I felt ugly for agreeing with her then.
And I feel vulnerable for admitting that even today, I still agree.
And I feel even more vulnerable for admitting that I have compared myself with Ani Difranco, visually, as I do almost every other woman I encounter.
And I have always found myself–in comparison with the singer behind the album Not a Pretty Girl–lacking. And as I do with thin chefs, I find myself judging her sincerity.
But then there’s your father, Lily June, who claims he fell in love with me at first sight, standing by our apartment’s mailboxes after returning from an academic conference in Savannah. I remember–down to the sweater I no longer fit in, but which still hangs in my closet just to punish me–what I was wearing.
A demisexual, I had only believed in love at first sight if you spied a doctor without borders digging a child from Ghana a well full of clean water.
This is the man I made propose to me twice, because the first time he tried, I was sitting on our kitchen floor in Alabama, eating a plate of cold leftover ham in only one of his t-shirts and my underwear. (Another story, for another time.)
When he tells me he finds me beautiful, I do not accept it. I tolerate it, waiting impatiently for the compliment portion of the day to be over.
It feels disquieting that his real name is the same as that of the character from the film referenced above, who finds a woman beautiful just because he wants to be near her, and not vice versa. And from the first night your dad came over to my apartment, reading poetry to me, I’ve wanted to be nearer to him than I could ever explain. He was the only man I would see. He is the only man who makes me feel seen.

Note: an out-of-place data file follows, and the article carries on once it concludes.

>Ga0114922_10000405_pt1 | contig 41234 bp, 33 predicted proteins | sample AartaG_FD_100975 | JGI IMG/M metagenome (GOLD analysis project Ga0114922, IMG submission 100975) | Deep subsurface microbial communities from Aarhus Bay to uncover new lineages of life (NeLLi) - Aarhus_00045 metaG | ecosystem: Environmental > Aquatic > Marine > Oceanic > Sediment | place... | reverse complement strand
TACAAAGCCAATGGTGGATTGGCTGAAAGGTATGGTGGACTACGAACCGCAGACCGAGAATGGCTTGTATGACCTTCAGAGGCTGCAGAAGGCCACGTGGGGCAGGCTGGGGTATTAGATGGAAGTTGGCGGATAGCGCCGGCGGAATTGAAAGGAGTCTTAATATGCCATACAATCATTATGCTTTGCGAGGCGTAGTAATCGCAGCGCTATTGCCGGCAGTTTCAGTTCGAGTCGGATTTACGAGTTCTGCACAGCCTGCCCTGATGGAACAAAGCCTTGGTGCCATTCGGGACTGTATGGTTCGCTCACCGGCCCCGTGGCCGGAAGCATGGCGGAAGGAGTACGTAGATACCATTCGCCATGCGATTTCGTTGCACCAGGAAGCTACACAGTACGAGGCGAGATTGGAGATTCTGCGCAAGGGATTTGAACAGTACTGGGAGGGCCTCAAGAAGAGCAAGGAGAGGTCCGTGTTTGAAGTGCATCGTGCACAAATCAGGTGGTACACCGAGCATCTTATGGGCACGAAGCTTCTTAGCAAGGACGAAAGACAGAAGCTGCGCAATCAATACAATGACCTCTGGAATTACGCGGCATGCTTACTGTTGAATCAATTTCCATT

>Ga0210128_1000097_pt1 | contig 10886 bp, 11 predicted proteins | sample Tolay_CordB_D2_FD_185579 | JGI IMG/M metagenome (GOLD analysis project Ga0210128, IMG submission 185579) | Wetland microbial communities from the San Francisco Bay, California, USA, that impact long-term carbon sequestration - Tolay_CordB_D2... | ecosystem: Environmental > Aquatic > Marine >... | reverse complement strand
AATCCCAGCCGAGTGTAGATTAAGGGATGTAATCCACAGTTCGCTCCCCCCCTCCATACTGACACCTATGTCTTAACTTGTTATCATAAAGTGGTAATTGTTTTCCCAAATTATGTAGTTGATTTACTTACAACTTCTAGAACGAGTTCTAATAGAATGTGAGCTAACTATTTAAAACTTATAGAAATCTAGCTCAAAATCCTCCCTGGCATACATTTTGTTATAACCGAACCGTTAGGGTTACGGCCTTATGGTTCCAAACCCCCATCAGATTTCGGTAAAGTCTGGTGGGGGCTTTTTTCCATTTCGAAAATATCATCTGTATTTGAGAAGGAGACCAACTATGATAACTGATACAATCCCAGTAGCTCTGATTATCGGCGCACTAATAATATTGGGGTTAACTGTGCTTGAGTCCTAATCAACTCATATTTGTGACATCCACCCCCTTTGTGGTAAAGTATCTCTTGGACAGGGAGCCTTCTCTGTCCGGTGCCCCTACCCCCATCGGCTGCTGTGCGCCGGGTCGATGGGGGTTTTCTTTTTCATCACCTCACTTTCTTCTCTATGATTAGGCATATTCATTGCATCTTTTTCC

And then there’s you, Lily June, a girl coming of age in the 2010’s. My daughter.
And there’s the voice of Naomi Wolf in my head, screaming from The Beauty Myth, “A mother who radiates self-love and self-acceptance actually vaccinates her daughter against low self-esteem.” And I’d never considered myself to be an anti-vaxxer.
And there are these bloggers I admire, talking about putting down the camera with their kids to take snapshots with the heart-memory; talking about the kindness we associate with inner beauty, what we collectively, as a society, pretend to care more about than appearances. But maybe that’s unkind of me. Maybe believing inner beauty is the only beauty that matters is the standard to which we all, really, aspire, even if, in practice, in front of a mirror, we might each judge our reflections more harshly.
Certainly, sweet baby, this is what I aspire to teach you as your mother–that your actions matter more than your appearance, and they will determine whether you have skin-deep beauty or down-to-the-bone ugly.
Certainly, sweet baby, I swell with a beaming pride as I tell you you are pretty, and you prance around our apartment sing-shouting, “I pretty! I pretty! I pretty!” As you demand to wear a pink robe (“obe! obe!”) just like me. As you grab the camera from my hands, so anxious to take the selfie of us together that my lips are still pursed in the double-you of the word, “Wait!”
As you, Lily June, wait for nobody.
- [Garofalo] By Geoff Carter; re-cropped by Beyond My Ken (talk) 07:39, 25 January 2011 (UTC) – cropped from http://www.flickr.com/photos/beatnikside/2814283867/, CC BY 2.0, https://commons.wikimedia.org/w/index.php?curid=12801985
- By Source (WP:NFCC#4), Fair use, https://en.wikipedia.org/w/index.php?curid=51947299